Reverse mentoring whereby less experienced lawyers tutor more experienced lawyers

The term “reverse mentoring,” new to me, it appears in InsideCounsel, April 2012 at 41.  They are programs “in which people who are in the earlier stages of their careers mentor more-experienced attorneys in the department to help them to see the organization from the eyes of people at an earlier stage.” The article does not give an example of a law department with a reverse mentoring initiative, although it mentions the legal departments of Gap Inc. and 3M as promoters of traditional top-down programs.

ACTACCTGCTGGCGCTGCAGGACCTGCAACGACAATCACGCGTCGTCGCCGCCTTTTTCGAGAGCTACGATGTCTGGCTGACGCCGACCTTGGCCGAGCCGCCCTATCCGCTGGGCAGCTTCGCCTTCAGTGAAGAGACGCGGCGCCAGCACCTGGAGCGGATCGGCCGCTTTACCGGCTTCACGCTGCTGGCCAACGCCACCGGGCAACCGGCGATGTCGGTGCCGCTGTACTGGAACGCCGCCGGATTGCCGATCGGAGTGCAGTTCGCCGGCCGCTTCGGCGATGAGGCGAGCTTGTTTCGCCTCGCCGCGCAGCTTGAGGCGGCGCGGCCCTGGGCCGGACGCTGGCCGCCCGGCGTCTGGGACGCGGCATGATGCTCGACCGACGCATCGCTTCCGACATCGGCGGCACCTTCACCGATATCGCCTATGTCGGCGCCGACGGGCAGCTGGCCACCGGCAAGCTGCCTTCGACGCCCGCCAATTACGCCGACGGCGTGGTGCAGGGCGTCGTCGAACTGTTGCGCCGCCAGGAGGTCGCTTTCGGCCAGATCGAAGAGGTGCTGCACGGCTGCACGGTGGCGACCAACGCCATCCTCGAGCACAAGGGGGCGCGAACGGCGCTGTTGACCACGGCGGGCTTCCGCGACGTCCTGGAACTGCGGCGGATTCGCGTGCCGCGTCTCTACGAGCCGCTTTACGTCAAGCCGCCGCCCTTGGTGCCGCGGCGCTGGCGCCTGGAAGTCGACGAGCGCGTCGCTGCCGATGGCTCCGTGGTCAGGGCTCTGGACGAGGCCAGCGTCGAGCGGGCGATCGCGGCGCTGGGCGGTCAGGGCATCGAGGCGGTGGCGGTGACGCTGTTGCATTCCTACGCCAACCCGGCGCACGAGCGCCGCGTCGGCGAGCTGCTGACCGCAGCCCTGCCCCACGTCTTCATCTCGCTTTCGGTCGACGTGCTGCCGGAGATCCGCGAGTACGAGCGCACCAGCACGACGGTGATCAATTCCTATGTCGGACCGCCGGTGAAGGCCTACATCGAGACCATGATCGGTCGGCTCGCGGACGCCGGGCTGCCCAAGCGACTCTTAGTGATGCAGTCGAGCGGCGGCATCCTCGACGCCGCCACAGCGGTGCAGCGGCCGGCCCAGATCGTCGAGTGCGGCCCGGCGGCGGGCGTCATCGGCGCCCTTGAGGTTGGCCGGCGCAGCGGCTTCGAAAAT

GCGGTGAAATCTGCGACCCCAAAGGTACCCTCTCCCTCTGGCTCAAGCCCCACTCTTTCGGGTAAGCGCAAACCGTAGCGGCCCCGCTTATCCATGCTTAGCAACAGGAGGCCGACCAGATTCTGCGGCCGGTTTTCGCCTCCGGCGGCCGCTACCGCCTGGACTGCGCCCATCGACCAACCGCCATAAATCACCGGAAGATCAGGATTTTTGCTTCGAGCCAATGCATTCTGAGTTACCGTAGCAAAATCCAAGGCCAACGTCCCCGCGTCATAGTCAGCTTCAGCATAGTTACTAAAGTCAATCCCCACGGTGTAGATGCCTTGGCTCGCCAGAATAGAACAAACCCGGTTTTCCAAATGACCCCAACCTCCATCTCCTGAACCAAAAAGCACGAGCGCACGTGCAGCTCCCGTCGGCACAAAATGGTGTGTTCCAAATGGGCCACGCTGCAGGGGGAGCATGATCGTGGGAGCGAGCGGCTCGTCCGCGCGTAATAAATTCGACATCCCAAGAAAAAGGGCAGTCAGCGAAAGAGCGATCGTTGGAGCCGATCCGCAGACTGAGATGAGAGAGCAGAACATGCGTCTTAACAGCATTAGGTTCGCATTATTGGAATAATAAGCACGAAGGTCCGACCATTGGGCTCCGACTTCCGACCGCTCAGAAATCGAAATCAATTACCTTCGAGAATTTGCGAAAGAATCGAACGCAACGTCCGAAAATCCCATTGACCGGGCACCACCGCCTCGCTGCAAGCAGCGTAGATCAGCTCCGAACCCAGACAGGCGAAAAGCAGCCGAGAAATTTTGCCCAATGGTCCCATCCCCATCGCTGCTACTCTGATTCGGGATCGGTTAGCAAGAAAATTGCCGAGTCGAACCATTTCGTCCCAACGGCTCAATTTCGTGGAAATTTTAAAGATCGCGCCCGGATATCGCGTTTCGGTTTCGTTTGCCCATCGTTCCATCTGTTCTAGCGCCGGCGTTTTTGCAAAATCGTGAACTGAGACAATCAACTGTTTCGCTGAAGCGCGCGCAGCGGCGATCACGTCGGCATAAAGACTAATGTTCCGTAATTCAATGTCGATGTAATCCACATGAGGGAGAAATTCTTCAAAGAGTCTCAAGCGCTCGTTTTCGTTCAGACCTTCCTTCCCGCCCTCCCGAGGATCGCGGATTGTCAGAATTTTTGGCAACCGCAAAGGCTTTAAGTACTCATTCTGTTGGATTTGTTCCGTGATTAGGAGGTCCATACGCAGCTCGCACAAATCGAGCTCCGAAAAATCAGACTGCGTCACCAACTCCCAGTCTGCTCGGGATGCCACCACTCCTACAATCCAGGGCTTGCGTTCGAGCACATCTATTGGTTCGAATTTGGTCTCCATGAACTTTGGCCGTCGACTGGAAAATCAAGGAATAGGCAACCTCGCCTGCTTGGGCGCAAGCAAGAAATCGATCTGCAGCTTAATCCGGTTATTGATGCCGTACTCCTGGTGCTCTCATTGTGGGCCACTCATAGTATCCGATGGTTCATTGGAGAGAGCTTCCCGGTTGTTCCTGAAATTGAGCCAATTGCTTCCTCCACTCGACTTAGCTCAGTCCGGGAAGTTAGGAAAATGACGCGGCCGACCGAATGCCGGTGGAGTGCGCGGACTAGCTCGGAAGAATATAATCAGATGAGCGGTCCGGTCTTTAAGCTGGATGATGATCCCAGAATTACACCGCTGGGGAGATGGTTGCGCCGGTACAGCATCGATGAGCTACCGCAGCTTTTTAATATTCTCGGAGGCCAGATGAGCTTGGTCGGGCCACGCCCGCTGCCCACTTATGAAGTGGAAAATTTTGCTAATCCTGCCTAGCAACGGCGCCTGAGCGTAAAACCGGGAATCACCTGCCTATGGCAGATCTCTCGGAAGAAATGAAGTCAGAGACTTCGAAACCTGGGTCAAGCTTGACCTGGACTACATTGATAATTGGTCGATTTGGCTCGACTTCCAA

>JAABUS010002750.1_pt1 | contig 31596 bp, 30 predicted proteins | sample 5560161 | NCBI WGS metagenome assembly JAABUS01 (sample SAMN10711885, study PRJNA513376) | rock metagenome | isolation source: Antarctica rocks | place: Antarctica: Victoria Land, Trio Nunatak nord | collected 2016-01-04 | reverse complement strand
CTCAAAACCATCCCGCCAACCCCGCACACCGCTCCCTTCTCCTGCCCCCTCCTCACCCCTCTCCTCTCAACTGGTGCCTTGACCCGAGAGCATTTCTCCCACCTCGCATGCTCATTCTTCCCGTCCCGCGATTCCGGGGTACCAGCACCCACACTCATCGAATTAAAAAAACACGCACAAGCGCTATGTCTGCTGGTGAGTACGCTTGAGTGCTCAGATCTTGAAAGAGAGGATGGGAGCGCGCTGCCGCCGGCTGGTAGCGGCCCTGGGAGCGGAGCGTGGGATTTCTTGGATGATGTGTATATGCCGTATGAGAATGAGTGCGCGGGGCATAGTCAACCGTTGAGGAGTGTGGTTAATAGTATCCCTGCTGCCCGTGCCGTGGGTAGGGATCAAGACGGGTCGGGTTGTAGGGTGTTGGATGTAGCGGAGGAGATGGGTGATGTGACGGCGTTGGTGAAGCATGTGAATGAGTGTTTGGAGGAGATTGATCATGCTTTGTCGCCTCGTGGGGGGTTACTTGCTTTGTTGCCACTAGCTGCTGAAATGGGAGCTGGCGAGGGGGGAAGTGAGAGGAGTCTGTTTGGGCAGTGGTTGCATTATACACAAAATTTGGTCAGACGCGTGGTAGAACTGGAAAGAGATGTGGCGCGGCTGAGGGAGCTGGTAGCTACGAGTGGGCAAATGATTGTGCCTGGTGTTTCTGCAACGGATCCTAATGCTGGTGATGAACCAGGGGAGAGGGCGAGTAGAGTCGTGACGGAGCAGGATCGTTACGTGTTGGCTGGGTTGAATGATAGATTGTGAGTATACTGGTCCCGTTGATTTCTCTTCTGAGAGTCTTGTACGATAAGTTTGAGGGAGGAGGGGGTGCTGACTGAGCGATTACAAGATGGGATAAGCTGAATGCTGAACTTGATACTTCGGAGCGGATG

General counsel who want to take the pulse of their junior lawyers would be more likely to hold skip level meetings, arrange informal lunches, or learn by wandering around. One reverse-mentoring exception I can imagine would be on use of software, where an enlightened but technologically backward senior lawyer might welcome some tutoring by a computer-savvy younger lawyer.

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